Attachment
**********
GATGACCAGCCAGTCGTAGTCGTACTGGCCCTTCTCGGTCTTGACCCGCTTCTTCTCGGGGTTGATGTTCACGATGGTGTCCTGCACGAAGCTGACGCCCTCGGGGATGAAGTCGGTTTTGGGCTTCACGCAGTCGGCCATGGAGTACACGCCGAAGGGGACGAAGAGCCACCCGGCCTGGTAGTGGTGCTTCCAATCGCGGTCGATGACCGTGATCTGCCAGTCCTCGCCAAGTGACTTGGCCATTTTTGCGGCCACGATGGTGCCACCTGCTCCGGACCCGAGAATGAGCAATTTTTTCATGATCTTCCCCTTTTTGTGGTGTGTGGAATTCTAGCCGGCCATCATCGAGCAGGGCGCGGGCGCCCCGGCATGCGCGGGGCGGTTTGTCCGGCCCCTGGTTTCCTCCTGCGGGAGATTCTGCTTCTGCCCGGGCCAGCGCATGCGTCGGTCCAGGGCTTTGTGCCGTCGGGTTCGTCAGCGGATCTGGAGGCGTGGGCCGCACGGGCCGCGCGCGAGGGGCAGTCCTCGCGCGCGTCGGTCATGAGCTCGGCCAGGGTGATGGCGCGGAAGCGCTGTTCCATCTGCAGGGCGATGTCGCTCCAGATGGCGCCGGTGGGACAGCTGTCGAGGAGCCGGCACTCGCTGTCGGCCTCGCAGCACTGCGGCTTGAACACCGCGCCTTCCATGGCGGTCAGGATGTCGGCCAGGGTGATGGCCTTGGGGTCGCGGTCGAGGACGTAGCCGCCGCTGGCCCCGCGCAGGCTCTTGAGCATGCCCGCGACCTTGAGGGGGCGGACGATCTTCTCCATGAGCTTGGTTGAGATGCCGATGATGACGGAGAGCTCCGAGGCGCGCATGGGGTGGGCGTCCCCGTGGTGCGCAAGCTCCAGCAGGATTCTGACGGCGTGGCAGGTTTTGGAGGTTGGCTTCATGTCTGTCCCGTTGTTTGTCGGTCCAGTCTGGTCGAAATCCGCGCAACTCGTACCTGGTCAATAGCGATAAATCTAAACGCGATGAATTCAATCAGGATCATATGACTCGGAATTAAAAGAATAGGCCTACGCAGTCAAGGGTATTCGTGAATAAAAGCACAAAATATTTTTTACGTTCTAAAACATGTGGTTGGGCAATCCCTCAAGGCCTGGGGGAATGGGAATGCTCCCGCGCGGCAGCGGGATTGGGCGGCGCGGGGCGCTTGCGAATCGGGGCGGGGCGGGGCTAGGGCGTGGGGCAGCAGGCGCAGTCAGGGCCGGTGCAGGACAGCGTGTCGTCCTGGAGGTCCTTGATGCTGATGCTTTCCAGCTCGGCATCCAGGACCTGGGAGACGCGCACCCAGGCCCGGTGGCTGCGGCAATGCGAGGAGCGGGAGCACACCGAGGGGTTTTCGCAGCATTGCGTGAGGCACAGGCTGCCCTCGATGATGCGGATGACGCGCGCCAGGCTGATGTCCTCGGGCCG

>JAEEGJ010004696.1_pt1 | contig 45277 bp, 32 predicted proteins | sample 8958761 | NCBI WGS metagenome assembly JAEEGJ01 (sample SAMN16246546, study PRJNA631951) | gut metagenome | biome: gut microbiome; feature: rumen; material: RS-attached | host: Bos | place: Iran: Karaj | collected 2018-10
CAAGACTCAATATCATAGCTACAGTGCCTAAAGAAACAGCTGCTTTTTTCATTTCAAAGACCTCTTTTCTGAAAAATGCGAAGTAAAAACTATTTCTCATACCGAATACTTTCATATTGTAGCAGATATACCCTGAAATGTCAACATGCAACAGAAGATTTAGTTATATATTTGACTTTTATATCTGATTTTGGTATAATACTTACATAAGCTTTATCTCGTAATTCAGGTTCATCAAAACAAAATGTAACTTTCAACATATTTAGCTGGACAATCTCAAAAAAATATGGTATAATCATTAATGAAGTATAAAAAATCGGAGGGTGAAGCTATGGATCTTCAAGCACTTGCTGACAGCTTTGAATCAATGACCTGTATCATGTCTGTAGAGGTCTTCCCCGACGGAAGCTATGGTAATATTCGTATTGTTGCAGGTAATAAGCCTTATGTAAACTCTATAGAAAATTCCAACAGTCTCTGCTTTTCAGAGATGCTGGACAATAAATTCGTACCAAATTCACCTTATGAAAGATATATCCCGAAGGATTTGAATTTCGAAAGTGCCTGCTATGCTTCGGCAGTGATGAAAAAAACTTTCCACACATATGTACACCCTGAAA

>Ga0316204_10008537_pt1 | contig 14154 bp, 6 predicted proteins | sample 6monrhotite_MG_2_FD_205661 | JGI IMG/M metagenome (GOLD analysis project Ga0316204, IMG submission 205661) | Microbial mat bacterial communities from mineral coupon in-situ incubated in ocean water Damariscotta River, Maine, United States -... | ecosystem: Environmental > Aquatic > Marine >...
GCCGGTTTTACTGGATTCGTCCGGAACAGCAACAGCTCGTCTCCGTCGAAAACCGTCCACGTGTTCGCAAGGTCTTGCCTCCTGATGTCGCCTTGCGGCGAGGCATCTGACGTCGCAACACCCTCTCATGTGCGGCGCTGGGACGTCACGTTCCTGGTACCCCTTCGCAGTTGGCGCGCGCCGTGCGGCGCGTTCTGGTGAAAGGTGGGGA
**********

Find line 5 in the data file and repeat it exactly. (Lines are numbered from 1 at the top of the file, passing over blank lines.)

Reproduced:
GCCGGTTTTACTGGATTCGTCCGGAACAGCAACAGCTCGTCTCCGTCGAAAACCGTCCACGTGTTCGCAAGGTCTTGCCTCCTGATGTCGCCTTGCGGCGAGGCATCTGACGTCGCAACACCCTCTCATGTGCGGCGCTGGGACGTCACGTTCCTGGTACCCCTTCGCAGTTGGCGCGCGCCGTGCGGCGCGTTCTGGTGAAAGGTGGGGA